Internally, Ndb's VM supports only asynchronous messages between blocks. Using an asynchonous message passing style has many benefits. As the sending thread does not block awaiting a response to a message sent, it can work on other jobs, perhaps including the message just sent. This allows it to make the best use of warm instruction and data caches, reduces voluntary context switches and can reduce the likelihood of deadlock. Blocking IO (network, disk) is outsourced to a pool of threads. The signal processing thread(s) never block, except when no signals are available to process. The responsiveness of the system can be ensured by using prioritised job queues to determine the job to execute next and minimising the time spent processing individual jobs. From a formal point of view the number of possible multithreaded interactions is vastly reduced as thread-interleaving is only significant at signal processing boundaries. These limitations can make it easier to reason about the correctness and timing properties of the system.

However, coding in this asynchronous, event-driven style can be demanding. Any blocking operations (disk access, blocking communications, requests to other threads or processes etc.) must be implemented as an asynchronous request and response pair. This style can have an abstraction-dissolving property as many published data structures and algorithms are implemented assuming a synchronous model and making much use of the caller's stack for state storage and managing control flow. It can be difficult to design abstractions for the asynchronous style which don't leak so much messy detail as to be pointless. Additionally, the asynchronous style tends to flatten a system – as the need to return control to the lowest-level call point whenever concurrency is possible acts as a force against deep layers of abstraction. Side effects of this can include a tendency for error handling code to be non-localised to the source of the error. However, that is part of the charm of working on the system. The C++ environment gives a wide set of tools for designing such abstractions, and each improvement made simplifies future work.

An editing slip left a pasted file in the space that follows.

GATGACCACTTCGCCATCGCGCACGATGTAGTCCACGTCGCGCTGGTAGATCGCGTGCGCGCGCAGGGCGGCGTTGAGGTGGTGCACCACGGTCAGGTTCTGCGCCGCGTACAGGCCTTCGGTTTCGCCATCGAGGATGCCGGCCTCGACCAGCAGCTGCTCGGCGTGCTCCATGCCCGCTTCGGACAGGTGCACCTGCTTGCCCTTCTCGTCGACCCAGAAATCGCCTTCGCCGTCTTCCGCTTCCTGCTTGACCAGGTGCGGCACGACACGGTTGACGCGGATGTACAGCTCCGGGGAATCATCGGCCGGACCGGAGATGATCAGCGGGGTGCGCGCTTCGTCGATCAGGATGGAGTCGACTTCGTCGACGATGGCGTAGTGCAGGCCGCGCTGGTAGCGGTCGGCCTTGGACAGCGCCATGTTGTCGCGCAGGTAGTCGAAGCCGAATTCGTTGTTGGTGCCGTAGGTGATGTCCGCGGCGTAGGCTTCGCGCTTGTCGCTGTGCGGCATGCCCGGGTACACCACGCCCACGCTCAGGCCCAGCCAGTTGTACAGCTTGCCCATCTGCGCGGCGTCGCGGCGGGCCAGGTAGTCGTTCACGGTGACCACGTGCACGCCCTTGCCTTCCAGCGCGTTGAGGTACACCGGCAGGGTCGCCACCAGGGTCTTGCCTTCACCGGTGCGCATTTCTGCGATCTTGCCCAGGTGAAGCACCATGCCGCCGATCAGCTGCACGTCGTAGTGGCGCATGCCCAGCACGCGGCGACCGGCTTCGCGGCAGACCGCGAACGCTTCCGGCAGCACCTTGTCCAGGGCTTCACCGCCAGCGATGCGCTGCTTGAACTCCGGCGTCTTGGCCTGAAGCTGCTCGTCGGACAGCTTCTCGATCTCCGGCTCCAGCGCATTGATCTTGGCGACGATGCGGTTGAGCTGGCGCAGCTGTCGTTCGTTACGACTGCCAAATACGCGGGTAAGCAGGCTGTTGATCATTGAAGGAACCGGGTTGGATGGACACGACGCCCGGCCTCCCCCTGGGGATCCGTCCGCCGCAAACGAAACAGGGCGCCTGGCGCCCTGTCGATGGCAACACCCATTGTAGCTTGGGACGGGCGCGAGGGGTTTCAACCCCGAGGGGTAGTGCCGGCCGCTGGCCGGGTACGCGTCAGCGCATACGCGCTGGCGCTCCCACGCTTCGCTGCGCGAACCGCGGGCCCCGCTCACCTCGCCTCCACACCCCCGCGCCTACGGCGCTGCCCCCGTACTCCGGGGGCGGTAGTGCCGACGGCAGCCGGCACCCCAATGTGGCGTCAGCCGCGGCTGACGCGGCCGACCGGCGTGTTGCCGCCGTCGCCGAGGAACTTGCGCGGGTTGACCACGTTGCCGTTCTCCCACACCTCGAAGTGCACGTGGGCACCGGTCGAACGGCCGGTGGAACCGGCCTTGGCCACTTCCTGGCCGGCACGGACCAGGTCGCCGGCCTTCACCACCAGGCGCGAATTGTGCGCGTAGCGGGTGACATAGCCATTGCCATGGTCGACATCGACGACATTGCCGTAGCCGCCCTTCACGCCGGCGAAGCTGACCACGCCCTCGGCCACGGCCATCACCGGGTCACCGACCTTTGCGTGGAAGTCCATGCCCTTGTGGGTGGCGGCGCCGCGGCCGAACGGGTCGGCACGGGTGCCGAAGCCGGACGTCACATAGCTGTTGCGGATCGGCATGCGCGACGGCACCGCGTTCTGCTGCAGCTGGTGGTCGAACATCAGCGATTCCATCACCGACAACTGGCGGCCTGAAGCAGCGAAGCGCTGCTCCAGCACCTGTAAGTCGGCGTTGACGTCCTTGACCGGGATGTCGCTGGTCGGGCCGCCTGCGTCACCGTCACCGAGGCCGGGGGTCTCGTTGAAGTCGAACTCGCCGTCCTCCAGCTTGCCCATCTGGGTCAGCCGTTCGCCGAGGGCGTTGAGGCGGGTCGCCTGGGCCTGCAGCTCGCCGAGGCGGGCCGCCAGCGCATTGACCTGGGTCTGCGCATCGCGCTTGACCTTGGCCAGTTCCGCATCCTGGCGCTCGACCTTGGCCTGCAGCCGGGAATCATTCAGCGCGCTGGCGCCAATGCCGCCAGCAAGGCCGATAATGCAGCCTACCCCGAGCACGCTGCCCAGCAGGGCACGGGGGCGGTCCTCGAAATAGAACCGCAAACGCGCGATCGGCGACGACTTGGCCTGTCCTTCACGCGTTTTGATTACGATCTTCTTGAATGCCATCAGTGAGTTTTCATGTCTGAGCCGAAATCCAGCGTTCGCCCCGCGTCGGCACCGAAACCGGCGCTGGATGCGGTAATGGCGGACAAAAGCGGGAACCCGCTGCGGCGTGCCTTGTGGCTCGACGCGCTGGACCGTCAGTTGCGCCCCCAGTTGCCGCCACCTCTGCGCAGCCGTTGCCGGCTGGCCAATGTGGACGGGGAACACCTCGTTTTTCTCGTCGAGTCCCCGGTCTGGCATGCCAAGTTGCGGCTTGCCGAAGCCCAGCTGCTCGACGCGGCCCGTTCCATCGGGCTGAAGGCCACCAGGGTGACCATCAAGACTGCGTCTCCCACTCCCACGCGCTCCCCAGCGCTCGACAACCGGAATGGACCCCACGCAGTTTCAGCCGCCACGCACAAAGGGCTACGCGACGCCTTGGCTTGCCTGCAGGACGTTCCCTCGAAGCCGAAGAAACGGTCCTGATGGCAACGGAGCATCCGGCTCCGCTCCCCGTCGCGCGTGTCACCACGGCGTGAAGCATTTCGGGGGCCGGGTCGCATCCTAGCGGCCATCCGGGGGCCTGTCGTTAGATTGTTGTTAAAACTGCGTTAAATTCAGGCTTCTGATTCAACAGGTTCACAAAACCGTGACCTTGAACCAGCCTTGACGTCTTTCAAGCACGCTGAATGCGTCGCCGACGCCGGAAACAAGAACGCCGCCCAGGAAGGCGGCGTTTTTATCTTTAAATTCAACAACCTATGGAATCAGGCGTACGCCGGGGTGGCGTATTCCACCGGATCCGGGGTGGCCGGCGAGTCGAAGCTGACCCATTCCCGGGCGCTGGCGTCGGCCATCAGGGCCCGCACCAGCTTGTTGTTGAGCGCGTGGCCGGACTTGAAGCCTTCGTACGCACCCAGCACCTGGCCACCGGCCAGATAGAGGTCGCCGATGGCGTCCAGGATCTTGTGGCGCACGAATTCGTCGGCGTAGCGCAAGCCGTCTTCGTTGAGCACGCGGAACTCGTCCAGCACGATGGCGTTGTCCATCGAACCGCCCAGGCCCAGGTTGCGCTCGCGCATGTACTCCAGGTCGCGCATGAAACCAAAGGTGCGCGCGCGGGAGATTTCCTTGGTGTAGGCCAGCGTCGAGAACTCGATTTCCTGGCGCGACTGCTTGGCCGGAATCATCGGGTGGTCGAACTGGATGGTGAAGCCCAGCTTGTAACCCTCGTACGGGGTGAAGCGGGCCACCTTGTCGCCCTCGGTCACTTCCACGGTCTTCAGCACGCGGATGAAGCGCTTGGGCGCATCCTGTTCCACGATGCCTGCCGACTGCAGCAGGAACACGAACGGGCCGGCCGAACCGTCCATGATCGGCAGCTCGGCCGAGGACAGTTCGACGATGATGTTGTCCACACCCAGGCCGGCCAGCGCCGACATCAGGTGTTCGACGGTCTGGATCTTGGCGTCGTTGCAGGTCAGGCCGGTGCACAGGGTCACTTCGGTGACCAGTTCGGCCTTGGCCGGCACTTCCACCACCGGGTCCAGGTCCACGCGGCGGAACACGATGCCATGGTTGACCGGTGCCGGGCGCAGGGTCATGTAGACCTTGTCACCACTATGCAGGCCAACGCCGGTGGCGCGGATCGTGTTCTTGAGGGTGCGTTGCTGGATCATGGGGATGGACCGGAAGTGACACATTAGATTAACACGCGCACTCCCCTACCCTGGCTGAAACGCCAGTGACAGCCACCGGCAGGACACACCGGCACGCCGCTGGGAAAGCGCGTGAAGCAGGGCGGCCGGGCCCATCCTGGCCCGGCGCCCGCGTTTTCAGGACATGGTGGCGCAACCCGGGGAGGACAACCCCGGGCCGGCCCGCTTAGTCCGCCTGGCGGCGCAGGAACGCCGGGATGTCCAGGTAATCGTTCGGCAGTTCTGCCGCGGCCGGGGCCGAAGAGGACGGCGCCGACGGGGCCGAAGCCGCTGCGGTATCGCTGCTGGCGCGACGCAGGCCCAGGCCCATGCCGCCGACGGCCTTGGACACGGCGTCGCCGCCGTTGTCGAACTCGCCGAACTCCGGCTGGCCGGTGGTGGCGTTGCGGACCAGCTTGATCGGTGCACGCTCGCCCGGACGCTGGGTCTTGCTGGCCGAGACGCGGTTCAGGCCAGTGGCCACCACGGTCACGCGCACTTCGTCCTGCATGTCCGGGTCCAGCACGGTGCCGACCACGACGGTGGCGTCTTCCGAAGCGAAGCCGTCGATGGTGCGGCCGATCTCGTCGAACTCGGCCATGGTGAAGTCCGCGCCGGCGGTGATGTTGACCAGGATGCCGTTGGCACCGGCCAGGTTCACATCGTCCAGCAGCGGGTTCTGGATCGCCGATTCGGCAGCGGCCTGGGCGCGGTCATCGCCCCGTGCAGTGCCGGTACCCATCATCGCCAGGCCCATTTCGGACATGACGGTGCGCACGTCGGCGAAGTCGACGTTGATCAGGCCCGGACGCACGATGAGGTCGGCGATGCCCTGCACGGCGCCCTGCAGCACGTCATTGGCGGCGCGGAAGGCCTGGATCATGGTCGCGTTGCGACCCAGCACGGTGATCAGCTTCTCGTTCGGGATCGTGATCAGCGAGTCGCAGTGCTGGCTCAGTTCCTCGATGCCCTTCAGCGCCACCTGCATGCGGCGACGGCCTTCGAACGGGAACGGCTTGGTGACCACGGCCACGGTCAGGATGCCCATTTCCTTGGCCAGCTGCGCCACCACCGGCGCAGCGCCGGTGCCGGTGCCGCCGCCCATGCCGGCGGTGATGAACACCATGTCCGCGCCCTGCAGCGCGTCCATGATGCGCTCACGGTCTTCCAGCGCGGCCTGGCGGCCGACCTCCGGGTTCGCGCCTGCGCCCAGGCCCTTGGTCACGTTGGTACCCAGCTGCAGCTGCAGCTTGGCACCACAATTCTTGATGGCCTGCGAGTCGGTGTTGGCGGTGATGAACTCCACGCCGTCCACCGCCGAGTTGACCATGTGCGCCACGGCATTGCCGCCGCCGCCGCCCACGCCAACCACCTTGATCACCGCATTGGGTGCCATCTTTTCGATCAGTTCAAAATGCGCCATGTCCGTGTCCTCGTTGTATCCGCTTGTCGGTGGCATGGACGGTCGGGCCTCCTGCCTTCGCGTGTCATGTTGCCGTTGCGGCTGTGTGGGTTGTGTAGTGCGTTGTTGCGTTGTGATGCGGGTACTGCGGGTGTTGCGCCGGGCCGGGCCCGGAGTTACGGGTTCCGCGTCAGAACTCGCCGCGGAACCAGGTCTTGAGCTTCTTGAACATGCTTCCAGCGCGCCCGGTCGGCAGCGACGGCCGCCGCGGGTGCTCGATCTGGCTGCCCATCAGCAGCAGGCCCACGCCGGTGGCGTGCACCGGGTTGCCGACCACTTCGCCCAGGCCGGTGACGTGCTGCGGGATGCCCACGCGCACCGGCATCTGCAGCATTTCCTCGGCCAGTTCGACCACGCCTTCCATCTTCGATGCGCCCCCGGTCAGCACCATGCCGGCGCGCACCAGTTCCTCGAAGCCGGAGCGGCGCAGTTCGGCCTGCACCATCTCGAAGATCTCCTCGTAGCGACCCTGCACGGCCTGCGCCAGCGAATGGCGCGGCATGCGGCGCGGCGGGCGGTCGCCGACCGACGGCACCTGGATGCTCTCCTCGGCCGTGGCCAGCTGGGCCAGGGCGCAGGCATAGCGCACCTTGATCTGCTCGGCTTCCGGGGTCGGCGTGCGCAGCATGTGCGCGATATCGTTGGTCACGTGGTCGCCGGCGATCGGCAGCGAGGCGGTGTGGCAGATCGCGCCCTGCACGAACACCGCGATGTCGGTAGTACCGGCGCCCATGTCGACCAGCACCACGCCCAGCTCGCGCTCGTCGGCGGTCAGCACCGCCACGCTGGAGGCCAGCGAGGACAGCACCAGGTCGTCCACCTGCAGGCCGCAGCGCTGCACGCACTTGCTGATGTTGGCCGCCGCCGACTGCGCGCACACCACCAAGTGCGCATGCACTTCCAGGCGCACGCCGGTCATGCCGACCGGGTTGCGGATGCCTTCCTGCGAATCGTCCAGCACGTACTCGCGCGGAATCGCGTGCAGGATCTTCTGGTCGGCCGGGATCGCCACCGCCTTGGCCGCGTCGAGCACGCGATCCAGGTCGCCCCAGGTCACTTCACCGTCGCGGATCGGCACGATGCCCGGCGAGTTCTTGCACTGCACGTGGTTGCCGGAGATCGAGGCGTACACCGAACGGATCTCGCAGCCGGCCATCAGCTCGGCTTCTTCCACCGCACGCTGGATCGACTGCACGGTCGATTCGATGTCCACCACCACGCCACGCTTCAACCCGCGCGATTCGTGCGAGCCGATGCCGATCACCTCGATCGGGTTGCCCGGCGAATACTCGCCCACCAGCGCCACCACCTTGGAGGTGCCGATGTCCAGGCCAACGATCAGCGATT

Comments, corrections?

Thursday, 10 September 2009

MySQL Cluster development

MySQL Cluster is the name given to one or more MySQL Server processes, connected to an Ndb Cluster database. From the point of view of the MySQL Server processes, the Ndb Cluster is a Storage Engine, implementing transactional storage of tables containing rows. From the point of view of the Ndb Cluster database, the MySQL Server processes are API nodes, performing DDL and DML transactions on tables stored in the cluster. Both exist independently – Ndb Cluster can be used without attached MySQL Server processes, but almost all users of Ndb Cluster connect at least one MySQL Server for DDL and administration.

Ndb stands for Network DataBase. This is a telecoms phrase where Network usually refers to a fixed or wireless telephone network, rather than the database topology definition of the term. Ndb was originally designed as a platform for implementing databases required to operate telecoms networks - HLR, VLR, Number Portability, Fraud Detection etc. At the time Ndb was first designed, Network Databases were generally implemented in-house on exotic 'switch' hardware by telecoms equipment vendors, often with hard-coded schemas and very inflexible query capabilities. These databases were expensive to develop and maintain, but had superb reliability and exceptional performance on minimal spec. hardware. The aim of the original Ndb design was to couple these desirable properties with more general purpose database functionality and deliver the result on a more standard hardware and OS stack.

I first discovered Ndb Cluster around 2001, when looking at potential designs for the next generation of an existing HLR database. I read the paper by Mikael Ronström in Ericsson Review (No 4,1997) which gives a good overview of the Ndb functionality. This paper describes functionality in the current tense when in fact some of the features described are yet to be implemented in 2009! This sort of optimism and vision has helped Ndb to survive and thrive over the years. The Ericsson Review paper was written while Ndb was one of multiple telecoms-database projects at Ericsson. Since then the Ndb product and team were spun out as a separate company, before being sold to MySQL AB in 2003 as a result of the dot com affair.

Ndb was originally designed for :
  • High throughput – sustaining tens to hundreds of thousands of transactions per second
  • Low latency – bounded transactions latencies which can be reliably factored into end-to-end latency budgets, implying main-memory storage
  • High update to read ratio – 50/50 as the norm
  • Transactional properties : Atomicity, Consistency, Isolation, Durability
  • Fault tolerance + HA – No single point of failure, automatic failover and recovery with minimal user or application involvement. Online upgrade. N-way synchronous and asynchronous replication. Fail-fast fault isolation.
  • Persistence – disk checkpointing and logging with automated recovery
  • Scalability – Parallel query execution. Distributed system can utilise > 1 system's resources. Capacity can be expanded horizontally with extra systems.